Research: MARUCHA and colleagues,

Listed in Issue 39


MARUCHA and colleagues, Periodontology, College of Dentistry, The Ohio State University, Columbus USA. write that wound healing impairment is a well-recognised constellation of conditions altering immune function, which include diabetes, jaundice and advanced age . There is also increasing evidence that psychological stress adversely affects immune function . The authors conducted a study to address the effects of a commonplace stressor upon wound healing .



2 punch biopsy wounds were placed on the hard palate of 11 dental students. The first wound was performed during the summer vacation, whereas the second was place on the other side 3 days prior to the first major term examination. Hence, each student served as their own control. The healing was assessed using daily photographs and a foaming response to hydrogen peroxide.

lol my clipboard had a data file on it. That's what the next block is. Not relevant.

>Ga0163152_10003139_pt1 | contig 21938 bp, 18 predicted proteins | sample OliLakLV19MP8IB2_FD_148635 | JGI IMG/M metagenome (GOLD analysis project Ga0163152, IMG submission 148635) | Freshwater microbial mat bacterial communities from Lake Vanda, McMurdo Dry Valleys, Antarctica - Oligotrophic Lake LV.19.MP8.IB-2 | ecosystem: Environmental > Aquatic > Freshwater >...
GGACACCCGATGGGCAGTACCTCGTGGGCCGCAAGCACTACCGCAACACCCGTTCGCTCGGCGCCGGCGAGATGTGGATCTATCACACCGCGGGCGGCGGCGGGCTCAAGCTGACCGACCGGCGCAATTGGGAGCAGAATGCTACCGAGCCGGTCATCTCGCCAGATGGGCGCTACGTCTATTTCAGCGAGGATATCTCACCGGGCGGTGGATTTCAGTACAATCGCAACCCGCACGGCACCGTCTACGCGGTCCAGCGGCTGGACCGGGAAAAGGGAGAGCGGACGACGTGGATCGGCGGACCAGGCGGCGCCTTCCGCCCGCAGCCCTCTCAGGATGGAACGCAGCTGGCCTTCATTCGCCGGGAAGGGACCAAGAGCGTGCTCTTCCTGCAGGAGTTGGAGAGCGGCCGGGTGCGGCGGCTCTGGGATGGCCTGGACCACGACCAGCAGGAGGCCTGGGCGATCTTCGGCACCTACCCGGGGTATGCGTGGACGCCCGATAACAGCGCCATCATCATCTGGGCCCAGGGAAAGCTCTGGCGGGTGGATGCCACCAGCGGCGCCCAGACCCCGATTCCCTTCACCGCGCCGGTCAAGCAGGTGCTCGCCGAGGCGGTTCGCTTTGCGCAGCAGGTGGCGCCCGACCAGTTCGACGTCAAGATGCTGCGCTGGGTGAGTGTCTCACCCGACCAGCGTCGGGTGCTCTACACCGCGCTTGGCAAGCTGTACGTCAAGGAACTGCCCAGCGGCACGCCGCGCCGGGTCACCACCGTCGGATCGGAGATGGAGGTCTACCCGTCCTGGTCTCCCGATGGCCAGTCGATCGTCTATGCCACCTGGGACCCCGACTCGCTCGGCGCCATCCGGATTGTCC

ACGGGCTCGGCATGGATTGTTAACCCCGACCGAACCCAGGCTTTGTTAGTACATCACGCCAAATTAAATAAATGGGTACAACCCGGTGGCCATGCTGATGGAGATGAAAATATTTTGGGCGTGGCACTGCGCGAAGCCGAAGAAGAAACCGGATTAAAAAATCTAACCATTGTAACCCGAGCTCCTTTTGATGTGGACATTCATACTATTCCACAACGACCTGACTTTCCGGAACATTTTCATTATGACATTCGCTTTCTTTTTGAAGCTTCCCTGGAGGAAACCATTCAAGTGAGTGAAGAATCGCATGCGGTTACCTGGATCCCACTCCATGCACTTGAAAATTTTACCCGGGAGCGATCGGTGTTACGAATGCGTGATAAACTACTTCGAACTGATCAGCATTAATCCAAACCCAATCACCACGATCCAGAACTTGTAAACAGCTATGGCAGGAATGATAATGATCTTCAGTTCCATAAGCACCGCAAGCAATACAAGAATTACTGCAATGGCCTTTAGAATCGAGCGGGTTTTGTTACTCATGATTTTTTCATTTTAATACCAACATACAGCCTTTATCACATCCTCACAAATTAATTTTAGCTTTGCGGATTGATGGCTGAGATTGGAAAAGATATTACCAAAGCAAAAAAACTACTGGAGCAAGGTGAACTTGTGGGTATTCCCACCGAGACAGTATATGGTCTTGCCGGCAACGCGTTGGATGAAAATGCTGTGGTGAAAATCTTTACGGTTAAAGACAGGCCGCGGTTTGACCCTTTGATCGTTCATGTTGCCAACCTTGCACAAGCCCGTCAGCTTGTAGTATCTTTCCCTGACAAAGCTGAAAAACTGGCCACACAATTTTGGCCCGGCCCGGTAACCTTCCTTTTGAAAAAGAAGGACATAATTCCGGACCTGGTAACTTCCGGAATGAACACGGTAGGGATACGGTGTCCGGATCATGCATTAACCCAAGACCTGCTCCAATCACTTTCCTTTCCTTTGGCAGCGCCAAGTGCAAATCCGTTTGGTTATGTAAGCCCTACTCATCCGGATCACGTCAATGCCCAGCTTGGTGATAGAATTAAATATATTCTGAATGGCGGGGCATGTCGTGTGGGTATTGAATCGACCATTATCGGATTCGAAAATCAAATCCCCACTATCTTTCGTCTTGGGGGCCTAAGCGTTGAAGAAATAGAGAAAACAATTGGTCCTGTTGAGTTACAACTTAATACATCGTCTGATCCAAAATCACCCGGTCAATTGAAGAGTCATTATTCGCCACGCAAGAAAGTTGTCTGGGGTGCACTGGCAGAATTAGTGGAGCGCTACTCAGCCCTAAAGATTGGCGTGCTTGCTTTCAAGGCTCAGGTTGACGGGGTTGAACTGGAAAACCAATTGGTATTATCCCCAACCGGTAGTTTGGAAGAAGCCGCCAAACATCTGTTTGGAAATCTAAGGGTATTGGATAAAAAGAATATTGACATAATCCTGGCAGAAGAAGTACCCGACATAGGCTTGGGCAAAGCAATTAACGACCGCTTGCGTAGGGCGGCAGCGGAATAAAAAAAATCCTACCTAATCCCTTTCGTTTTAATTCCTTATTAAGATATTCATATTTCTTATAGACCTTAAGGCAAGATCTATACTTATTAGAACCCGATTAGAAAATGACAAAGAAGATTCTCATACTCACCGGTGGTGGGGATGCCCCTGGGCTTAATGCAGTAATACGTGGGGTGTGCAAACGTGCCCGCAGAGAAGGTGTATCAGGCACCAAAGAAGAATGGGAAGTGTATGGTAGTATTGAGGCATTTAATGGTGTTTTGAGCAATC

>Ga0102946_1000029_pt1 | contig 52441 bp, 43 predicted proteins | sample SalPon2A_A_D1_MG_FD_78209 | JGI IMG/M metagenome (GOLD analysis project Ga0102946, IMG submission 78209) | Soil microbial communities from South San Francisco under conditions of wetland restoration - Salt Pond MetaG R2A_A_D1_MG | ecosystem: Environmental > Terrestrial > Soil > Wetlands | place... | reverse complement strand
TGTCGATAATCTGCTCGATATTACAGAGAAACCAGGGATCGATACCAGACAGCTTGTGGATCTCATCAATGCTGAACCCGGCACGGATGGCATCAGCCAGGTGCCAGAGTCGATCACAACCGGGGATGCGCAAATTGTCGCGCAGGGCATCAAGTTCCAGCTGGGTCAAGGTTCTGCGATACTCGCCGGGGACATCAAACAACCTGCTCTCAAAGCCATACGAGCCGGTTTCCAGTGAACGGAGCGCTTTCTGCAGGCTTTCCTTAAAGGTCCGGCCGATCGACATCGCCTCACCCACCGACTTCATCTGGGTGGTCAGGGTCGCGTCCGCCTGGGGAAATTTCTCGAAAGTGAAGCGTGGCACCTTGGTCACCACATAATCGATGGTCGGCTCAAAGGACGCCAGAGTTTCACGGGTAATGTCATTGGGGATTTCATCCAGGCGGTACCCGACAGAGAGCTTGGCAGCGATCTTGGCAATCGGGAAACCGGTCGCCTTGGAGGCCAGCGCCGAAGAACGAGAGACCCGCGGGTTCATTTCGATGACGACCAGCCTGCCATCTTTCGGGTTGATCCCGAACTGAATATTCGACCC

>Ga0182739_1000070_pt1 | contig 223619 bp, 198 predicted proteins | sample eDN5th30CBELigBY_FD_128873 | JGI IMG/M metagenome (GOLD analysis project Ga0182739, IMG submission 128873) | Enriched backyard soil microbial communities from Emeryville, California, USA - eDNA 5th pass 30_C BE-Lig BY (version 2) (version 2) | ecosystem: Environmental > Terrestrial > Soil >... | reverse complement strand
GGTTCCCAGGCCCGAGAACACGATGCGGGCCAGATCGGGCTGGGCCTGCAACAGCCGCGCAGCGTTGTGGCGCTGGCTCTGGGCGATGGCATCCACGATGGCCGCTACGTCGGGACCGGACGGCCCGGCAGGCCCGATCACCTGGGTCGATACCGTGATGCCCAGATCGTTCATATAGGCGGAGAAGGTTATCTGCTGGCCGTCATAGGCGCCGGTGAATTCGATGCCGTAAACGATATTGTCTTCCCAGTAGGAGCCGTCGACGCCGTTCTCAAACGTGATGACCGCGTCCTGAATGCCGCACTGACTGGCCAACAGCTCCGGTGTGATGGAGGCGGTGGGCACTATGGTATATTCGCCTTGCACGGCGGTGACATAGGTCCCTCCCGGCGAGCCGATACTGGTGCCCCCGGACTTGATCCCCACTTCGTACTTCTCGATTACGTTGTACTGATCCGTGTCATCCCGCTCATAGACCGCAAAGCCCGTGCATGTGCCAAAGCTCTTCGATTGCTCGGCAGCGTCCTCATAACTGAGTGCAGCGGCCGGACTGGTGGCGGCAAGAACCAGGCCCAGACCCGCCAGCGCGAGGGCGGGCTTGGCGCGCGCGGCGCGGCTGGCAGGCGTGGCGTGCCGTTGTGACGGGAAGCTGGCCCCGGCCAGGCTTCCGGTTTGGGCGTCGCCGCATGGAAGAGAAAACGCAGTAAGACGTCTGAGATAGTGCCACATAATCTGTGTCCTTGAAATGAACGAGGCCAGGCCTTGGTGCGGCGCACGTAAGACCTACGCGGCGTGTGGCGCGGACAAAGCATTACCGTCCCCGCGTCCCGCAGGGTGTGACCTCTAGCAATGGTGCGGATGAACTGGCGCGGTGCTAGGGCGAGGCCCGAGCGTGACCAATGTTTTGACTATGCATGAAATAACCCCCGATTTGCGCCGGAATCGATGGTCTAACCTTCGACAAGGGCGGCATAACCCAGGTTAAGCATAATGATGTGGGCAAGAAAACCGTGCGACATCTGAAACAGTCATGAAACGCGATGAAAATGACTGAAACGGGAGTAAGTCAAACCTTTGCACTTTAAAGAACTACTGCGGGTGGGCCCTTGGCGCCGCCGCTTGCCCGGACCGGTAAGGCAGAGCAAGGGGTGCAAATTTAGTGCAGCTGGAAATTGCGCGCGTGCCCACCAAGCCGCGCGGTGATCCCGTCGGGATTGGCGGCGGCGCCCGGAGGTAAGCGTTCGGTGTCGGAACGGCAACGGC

During the examinations, the students took an average of 3 days longer to completely health the 3.5mm wound, i.e. 40% longer to heal the small, standardised wound. Interleukin 1beta (IL-1beta) messenger RNA (mRNA) production declined by 68% during the examination period, which provided evidence of a possible immunological mechanism. The differences were reliable in that not one student healed as rapidly or produced as much IL-1beta mRNA during examinations as during vacation .


The results of this study suggest that examination stress can exert significant influence upon wound healing .


Marucha PT, Kiecolt-GlaserJK and Favagehi M Mucosal wound healing is impaired by examination stress. Psychosom Med 60(3): 362-5 May-June 1998.

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